# Problems in Theorem 2.43 of baby Rudin

Theorem 2.43 Let $$P$$ be a nonempty perfect set in $$\mathbb{R}^k$$. Then $$P$$ is uncountable.

Proof Since $$P$$ has limit points, $$P$$ must be infinite. Suppose $$P$$ is countable, and denote the points of $$P$$ by $$\mathbf{x_1}, \mathbf{x_2}, \mathbf{x_3}, \ldots$$. We shall construct a sequence $$\{V_{n}\}$$ of neighborhoods as follows.

Let $$V_1$$ be any neighborhood of $$\mathbf{x_1}$$. If $$V_1$$ consists of all $$y\in \mathbb{R}^k$$ such that $$|y−x_1|, the closure $$\overline{V_1}$$ of $$V_1$$ is the set of all $$y\in \mathbb{R}^k$$ such that $$|y−x_1|≤r$$.

Suppose $$V_n$$ has been constructed, so that $$V_n\cap P$$ is not empty. Since every point of $$P$$ is a limit point of $$P$$, there is a neighborhood $$V_{n+1}$$ such that (i) $$\overline{V_{n+1}} \subset V_n$$, (ii) $$x_n\notin \overline{V_{n+1}}$$, (iii) $$V_{n+1}\cap P$$ is not empty. By (iii), $$V_{n+1}$$ satisfies our induction hypothesis, and the construction can proceed.

Put $$K_n=\overline{V_n}\cap P$$. Since $$\overline{V_n}$$ is closed and bounded, $$\overline{V_n}$$ is compact. Since $$\mathbf{x_{n}}\notin K_{n+1}$$, no point of $$P$$ lies in $$\cap_1^\infty K_n$$. Since $$K_{n}\subset P$$, this implies that $$\cap_1^\infty K_n$$ is empty. But each $$K_n$$ is nonempty, by (iii), and $$K_n\supset K_{n+1}$$, by (i); this contradicts the Corollary to Theorem 2.36.

I have not been able to understand third paragraph of Walter's proof. I would like to understand why the neighborhood $$V_{n+1}$$ exists with properties (i),(ii) and (iii), using only the previous definitions and theorems of the Book.

• If X is a non-empty completely metrizable space with no isolated points then X has a subspace homeomorphic to the Cantor set. Oct 19, 2015 at 5:42

For the 3rd paragraph:

$V_n = N_{\epsilon_n}(p_n)$ some $p_n \in P, \epsilon_n > 0$. $\exists$ infinitely many elements of $P$ in $V_n$, so pick one $p_{n+1}$ that is not equal to $x_n$ or $p_n$. Let $\epsilon=d(p_n, p_{n+1})$, $\epsilon'=d(p_{n+1}, x_n)$, $\epsilon''=\epsilon_n-\epsilon>0$. Choose $\epsilon_{n+1} < \min\left\{\epsilon, \epsilon', \epsilon''\right\}$, then:

• $d(x_n, p_{n+1}) > \epsilon_{n+1}$ so certainly $x_n \not\in \overline{V}_{n+1}$
• if $d(e, p_{n+1}) \leq \epsilon_{n+1}$ then \begin{align}d(e,p_n) &\leq d(e,p_{n+1}) + d(p_n, p_{n+1}) \\ &\leq \epsilon_{n+1} + \epsilon \\ &< (\epsilon_n - \epsilon) + \epsilon = \epsilon_n\end{align} so $\overline{V}_{n+1} \subset V_n$.
• $p_{n+1} \in V_{n+1} \cap P$ so intersection is non-empty.
• I don't think that's the case. After all, as Rudin writes: "Let $V_1$ be any neighborhood of $x_1$". What if the neighborhood was $N_\epsilon(x_1)$ with $\epsilon < d(x_1, x_2)$? Then you couldn't construct a neighborhood $N$ of $x_2$ with $N \subset V_1$. (in response to suggestion that $V_n$ must contain $x_n$. Comment was deleted which is a shame as it was a natural question to raise) Oct 18, 2015 at 14:20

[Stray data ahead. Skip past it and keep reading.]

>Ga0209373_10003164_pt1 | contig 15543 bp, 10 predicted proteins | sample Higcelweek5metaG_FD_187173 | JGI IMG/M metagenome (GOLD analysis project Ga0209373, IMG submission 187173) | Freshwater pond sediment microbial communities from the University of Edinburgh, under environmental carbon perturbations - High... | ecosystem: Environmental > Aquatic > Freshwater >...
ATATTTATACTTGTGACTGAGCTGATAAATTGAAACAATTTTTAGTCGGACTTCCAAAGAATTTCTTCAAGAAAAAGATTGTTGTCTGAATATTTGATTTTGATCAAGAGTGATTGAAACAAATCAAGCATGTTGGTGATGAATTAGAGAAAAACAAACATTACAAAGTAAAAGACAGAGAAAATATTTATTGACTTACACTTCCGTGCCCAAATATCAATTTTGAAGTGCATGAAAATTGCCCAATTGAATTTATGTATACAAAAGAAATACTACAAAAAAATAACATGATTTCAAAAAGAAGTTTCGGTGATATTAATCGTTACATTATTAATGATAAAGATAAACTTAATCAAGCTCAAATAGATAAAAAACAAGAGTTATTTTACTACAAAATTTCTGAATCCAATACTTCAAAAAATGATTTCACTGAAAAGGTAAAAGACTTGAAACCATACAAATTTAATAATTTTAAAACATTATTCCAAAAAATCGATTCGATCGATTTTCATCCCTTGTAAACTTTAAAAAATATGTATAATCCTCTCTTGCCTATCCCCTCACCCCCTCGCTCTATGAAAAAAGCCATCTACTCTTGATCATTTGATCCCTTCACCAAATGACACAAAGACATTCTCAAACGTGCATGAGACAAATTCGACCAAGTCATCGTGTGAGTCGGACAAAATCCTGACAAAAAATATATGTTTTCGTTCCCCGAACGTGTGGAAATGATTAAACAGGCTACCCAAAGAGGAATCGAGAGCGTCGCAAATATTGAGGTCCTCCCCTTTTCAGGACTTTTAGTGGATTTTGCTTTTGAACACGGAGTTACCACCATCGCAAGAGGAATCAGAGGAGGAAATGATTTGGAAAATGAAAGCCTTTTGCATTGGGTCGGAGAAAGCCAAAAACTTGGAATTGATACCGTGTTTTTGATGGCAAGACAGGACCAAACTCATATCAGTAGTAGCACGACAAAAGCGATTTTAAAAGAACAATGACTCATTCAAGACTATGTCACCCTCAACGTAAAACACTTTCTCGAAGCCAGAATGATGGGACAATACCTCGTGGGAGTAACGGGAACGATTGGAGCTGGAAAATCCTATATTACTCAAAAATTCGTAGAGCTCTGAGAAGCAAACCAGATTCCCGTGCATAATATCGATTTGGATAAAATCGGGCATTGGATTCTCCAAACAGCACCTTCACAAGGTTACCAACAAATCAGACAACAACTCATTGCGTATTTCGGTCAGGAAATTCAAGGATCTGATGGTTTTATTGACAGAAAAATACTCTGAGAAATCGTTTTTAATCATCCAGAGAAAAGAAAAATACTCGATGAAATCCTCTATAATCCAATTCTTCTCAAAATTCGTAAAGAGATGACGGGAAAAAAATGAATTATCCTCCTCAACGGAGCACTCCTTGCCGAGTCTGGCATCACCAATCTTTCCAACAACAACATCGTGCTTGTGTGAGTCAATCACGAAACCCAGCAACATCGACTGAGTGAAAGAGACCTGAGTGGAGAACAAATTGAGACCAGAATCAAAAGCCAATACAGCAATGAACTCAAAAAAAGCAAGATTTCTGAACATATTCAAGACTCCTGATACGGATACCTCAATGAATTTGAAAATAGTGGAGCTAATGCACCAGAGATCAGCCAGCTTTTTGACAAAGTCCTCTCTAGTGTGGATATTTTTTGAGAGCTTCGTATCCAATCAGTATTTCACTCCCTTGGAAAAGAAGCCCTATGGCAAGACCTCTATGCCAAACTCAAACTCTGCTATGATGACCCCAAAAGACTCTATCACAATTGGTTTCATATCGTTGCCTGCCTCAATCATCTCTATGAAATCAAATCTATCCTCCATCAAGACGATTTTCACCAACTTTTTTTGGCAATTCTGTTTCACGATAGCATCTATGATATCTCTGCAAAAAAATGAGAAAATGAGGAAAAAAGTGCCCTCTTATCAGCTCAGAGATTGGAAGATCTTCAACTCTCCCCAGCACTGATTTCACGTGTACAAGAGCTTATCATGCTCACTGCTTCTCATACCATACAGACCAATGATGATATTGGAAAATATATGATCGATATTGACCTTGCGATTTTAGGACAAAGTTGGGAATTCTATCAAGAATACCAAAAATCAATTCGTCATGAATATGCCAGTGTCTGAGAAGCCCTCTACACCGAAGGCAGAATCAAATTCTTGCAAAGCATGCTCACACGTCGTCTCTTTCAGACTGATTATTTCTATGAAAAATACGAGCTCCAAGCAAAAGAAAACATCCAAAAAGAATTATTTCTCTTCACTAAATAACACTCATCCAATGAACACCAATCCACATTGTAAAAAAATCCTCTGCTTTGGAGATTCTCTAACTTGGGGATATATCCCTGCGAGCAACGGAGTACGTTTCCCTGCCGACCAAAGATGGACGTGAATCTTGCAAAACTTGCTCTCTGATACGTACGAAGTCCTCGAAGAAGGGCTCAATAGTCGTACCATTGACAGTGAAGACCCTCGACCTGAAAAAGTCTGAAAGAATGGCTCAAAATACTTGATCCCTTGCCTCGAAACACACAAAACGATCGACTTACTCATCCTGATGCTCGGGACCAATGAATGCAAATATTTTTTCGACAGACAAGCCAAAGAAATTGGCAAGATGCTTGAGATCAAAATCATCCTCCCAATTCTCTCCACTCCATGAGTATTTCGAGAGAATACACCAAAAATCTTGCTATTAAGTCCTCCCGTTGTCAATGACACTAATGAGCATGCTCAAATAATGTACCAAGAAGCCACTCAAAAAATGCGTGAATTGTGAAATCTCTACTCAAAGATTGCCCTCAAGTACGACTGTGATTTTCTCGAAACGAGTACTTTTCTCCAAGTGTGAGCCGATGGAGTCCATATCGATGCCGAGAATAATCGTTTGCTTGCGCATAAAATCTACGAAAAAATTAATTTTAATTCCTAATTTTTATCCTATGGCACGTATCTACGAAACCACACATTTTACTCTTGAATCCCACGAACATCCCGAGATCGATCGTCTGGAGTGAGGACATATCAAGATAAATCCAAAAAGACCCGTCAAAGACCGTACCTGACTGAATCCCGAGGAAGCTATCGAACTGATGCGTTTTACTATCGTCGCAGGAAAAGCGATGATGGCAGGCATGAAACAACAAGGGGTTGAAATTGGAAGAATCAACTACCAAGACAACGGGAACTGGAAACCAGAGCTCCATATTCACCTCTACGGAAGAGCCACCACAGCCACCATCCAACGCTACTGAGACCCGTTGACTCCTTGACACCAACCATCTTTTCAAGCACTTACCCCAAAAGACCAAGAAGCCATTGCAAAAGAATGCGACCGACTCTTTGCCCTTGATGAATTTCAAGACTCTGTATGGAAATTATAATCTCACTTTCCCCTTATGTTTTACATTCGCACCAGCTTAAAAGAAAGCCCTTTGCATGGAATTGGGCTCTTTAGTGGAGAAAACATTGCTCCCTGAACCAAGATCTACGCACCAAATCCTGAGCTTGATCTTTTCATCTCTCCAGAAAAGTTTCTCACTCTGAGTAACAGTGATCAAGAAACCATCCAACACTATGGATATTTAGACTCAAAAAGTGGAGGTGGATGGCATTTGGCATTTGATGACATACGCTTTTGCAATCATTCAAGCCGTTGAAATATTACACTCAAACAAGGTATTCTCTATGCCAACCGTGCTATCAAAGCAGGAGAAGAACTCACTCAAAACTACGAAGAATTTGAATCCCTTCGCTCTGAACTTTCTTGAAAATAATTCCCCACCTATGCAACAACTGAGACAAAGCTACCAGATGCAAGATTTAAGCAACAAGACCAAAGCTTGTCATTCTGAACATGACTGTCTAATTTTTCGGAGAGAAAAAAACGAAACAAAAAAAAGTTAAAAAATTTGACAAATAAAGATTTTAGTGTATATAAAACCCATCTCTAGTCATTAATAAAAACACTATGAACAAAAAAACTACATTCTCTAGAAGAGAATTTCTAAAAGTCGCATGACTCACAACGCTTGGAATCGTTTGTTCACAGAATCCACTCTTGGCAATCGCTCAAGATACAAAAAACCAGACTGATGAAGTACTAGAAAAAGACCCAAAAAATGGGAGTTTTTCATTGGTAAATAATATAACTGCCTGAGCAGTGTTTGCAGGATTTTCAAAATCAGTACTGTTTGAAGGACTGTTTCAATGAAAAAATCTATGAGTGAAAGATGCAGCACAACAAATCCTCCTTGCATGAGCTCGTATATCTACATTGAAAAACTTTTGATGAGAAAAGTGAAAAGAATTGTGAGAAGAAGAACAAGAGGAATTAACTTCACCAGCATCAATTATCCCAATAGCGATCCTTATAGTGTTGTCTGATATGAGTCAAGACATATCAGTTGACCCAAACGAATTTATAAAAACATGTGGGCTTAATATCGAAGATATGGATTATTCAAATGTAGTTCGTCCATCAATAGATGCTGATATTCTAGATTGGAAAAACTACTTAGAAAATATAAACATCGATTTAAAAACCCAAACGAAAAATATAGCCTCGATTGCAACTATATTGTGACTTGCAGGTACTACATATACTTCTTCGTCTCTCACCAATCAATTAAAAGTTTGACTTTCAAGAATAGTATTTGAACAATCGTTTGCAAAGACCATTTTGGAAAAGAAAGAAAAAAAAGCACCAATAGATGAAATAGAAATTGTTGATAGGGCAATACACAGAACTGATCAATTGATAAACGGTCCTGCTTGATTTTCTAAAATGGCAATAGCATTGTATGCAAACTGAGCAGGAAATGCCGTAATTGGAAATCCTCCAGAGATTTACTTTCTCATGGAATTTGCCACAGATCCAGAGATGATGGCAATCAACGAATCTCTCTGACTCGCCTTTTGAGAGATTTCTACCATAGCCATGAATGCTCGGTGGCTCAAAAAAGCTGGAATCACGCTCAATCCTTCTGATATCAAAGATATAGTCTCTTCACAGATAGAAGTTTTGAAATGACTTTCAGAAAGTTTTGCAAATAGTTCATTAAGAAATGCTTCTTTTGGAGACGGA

• Sorry, you're right. I delete it because Rudin just say "Let $V_1$ be any naighborhood of $\mathbf{x_1}$" and this doesn't imply that $V_n$ must be a neighborhood of $\mathbf{x_n}$. Oct 18, 2015 at 14:31
• After all, the point is to construct telescoping subsets of $P$ which exclude successive $x_n$ and yet are still compact, so that their intersection is non-empty but exclude all $x_n$. Oct 18, 2015 at 14:31
• @Fonseca it's a good question to ask in understanding the prrof Oct 18, 2015 at 14:32

I explain why there is a neighborhood $V_n$ satisfying (i), (ii) and (iii). We know that $P$ is perfect. That is, every point in $P$ is a limit point of $P$. Especially, $x_n$ is a limit point of $P$ so every neighborhood $V$ of $x_n$ contains a point in $P$ differ from $x_n$. Let it say $y$.

You can take a neighborhood $W = B(y, \rho)$ of $x_{n+1}$ which is not contain $x_n$ and contained in $V_n$. If we take $V_{n+1} = B(y,\rho/2)$, then $\overline{V_{n+1}} \subseteq W\subseteq V_n$. Since $x_n\notin W$, $\overline{V_{n+1}}$ does not contain $x_n$. Moreover, since $y\in P$ and $y\in V_{n+1}$, $V_{n+1}\cap P$ is not empty.

Let me know if you need more details or have another question.

• Sorry, what is the meaning of "Let $V_1$ be any neighborhood of $\mathbf{x_1}$"? I thoughtthat its meaning is that $V_1 = B(x_1,r)$, where $r$ is any real positive number I also thought that each $V_n$ must be of the form $B (x_n, r_n)$. Oct 18, 2015 at 13:21
• @Fonseca Any open set $V_1$ containing $x_1$ is called a neighborhood of $x_1$. Open balls $B(x_1,r)$ are neighborhoods of $x_1$, of course. However there are lots of neighborhoods of $x_1$ that is not an open ball. Oct 18, 2015 at 13:27
• Even that fact, in many cases, we need not consider another open neighborhoods, since every open nbhds of $x_1$ contains some open ball $B(x_1,r)$. The philosophy of nbhds is "smallness", so in many cases considering certain type of nbhds is sufficient. Oct 18, 2015 at 13:27

$$V_1 \cap P \ni x_1$$. So, $$V_1 \cap P \neq \emptyset$$.

Suppose that $$V_n \cap P \neq \emptyset$$.

(1) If $$x_n \in V_n$$, there exists a neighborhood $$N(x_n) \subset V_n$$.
Because $$x_n \in P$$ and $$P$$ is a perfect set, $$x_n$$ is a limit point of $$P$$.
So, $$N(x_n)$$ contains $$x_k$$ which is not equal to $$x_n$$.
Let $$V_{n+1}$$ be a neighborhood whose center is $$x_k$$ and whose radius is less than "the radius of $$N(x_n)$$" minus $$|x_k - x_n|$$ and whose radius is less than $$|x_k - x_n|$$.
Then, $$V_{n+1}$$ satisfies (i) and (ii) and (iii).

(2) the case when $$x_n \notin V_n$$.
Becase $$V_n \cap P \neq \emptyset$$, there exists $$x_k \in V_n$$.
Let $$V_{n+1}$$ be a neighborhood whose center is $$x_k$$ and whose radius is less than "the radius of $$V_n$$" minus "the distance between the center of $$V_n$$ and $$x_k$$".
Then, $$V_{n+1}$$ satisfies (i) and (ii) and (iii).

I show how such a neighborhood can be constructed in great detail here: Proof of Baby Rudin Theorem 2.43